Updating your Prism.Forms App to Prism.Forms 7+

Well, it’s been a while since Brian Laguna’s and the Prism team released Prism 7 and I’m finally getting around to updating some of my old projects. Prism 7 comes with some neat new features, but also carries some API changes, so if your existing Xamarin.Forms application is on an older version and you want to update to the latest, there will be some leg work involved. In this post, we’ll explore how to migrate from Prism.Forms 6.x to 7. Starting from scratch? Consider checking out my recently updated Bootstrap Series or the source code.

Updating Dependencies

Naturally, if you’re wanting to update your existing Prism.Forms application you’ll need to, well, update your packages! Depending on where you are in the development cycle it might not make sense to update everything wholesale, but if timelines re far off and your willing to break/fix a few things, now might be a good time to update your other project dependencies too, via NuGet

Simply select the individual packages you want to advance, or click the root packages node and click update to get the latest of everything. If you’re not updating everything, be sure to at least update immediate siblings to Prism.Forms, such as Prism.DryIoC.Forms if it isn’t update automatically.

Breaking Changes

Now that we’ve updated Prism (and perhaps everything else), things look…dicey.

Let’s set about fixing the broken bits of out bootstrap project – don’t worry! All the functionality is still, there, e just have some syntax to clean up and a few other housekeeping items to take care of. Let’s start with App.xaml.cs, making note of changes to RegisterTypes:

/// <summary>
/// Registers the types. Notice that we can set the name explicity by providing the
/// name parameter, or just use the nameof property for the page
/// </summary>
protected override void RegisterTypes(IContainerRegistry containerRegistry)
{
// Register Navigation page
containerRegistry.RegisterForNavigation<Views.AppShellNavigationPage>("Navigation");
// Register Views
containerRegistry.RegisterForNavigation<Views.AppShell>("Root");
containerRegistry.RegisterForNavigation<Views.HomePage>();
containerRegistry.RegisterForNavigation<Views.SamplePage>();
containerRegistry.RegisterForNavigation<Views.SettingsPage>();
}

view raw
App.xaml.cs
hosted with ❤ by GitHub

If you are using the logger, as done in the bootstrap project, you’ll need to modify the reference slightly, like so:

/// <summary>
/// Logging provided by <see cref="Prism.Logging"/>
/// </summary>
/// <value>The logger</value>
public new ILoggerFacade Logger
{
// get { return base.Logger; } // Prism 6 – delet this
get { return this.Logger; } // Prism 7
}

view raw
App.xaml.cs
hosted with ❤ by GitHub

Also, if you followed my bootstrap project to the letter and implemented INavigationAware, we’ll need to remove the virtual declarations in favor of wither abstract or concrete declarations. Consider carefully how this may affect your app, depending on how you use INavigationAware.

/*
* Define Methods
*/
// Do something cool here when we naviagte away from the ViewModel
public abstract void OnNavigatedFrom(INavigationParameters parameters);
// Do something cool here when we have finished navigating to the ViewModel
public abstract void OnNavigatedTo(INavigationParameters parameters);
// Do something cool here when we start navigating to the ViewModel
public abstract void OnNavigatingTo(INavigationParameters parameters);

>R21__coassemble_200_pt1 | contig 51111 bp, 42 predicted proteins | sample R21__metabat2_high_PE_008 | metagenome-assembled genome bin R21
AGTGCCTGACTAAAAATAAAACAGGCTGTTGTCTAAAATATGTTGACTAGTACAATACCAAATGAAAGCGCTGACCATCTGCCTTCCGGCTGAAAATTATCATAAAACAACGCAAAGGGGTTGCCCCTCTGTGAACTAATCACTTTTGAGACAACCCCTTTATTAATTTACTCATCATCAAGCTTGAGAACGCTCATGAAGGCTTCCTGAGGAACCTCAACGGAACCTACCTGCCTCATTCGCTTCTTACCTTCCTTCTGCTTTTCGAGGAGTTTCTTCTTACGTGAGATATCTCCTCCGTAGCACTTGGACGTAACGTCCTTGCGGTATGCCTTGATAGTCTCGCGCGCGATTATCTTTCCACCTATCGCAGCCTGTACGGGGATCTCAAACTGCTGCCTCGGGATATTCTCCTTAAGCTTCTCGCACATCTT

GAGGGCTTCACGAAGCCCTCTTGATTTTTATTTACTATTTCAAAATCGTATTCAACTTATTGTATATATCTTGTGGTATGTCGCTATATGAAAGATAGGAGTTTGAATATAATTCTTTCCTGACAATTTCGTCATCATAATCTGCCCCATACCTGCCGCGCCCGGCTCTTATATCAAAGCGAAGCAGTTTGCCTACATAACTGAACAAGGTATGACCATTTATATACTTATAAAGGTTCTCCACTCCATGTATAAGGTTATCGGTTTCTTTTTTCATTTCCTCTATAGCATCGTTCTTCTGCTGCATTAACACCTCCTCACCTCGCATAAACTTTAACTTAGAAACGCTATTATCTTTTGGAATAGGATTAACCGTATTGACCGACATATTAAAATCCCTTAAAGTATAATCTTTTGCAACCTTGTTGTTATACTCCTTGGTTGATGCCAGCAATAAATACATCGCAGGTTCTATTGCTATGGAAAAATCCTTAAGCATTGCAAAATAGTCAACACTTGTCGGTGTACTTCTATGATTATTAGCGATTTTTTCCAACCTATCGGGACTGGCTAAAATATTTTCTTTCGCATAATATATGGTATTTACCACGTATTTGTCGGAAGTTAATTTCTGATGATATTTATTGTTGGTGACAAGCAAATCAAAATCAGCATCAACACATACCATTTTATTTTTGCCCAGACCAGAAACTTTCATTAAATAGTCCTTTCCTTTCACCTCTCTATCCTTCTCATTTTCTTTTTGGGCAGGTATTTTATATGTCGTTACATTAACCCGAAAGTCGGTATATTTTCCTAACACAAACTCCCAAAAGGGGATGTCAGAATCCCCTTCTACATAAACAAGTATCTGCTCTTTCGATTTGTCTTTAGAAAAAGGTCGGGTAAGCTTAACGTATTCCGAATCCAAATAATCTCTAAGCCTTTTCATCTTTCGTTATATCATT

view raw
BaseViewModel.cs
hosted with ❤ by GitHub

Since I typically use INavigationAware to track page views, I opted for the abstract option to ensure deliberate operations on each page, but less rigorous options may be better suited for your scenario.

You can also go ahead and implement the (optional) constructors – unless you using platform specific dependencies (i.e – for example, if you wanted to expose ARKit functionality in your shared space… thats a blog post for another time though 🙃), this isn’t necessary but it’s nice to have if you need it down the way:

/// <summary>
/// Initializes a new instance of the <see cref="T:PrismForms.App"/> class.
/// </summary>
/// <remarks>
/// Used when no additional parmeters are needed
/// </remarks>
public App()
{
}
/// <summary>
/// Initializes a new instance of the <see cref="T:PrismForms.App"/> class.
/// </summary>
/// <param name="platformInitializer">Platform initializer.</param>
/// <remarks>
/// Used when platfrom specific initializer is required – this will be used if you are using
/// very platform-focused libraries like ARKit that you want to resolve using DI
/// </remarks>
public App(IPlatformInitializer platformInitializer) : base(platformInitializer)
{
}
/// <summary>
/// Initializes a new instance of the <see cref="T:PrismForms.App"/> class.
/// </summary>
/// <param name="platformInitializer">Platform initializer.</param>
/// <param name="setFormsDependencyResolver">If set to <c>true</c> set forms dependency resolver.</param>
public App(IPlatformInitializer platformInitializer, bool setFormsDependencyResolver) : base(platformInitializer, setFormsDependencyResolver)
{
}

view raw
App.xaml.cs
hosted with ❤ by GitHub

Summary

With that, our humble Xamarin.Forms app is now running on Prism 7! There are some more breaking changes to consider, so check out the official blog post if things still don’t compile and look for updates to my original blog post soon on the latest features of Prism 7 you’ll be itching to try!

Leave a Reply

Fill in your details below or click an icon to log in:

WordPress.com Logo

You are commenting using your WordPress.com account. Log Out /  Change )

Google photo

You are commenting using your Google account. Log Out /  Change )

Twitter picture

You are commenting using your Twitter account. Log Out /  Change )

Facebook photo

You are commenting using your Facebook account. Log Out /  Change )

Connecting to %s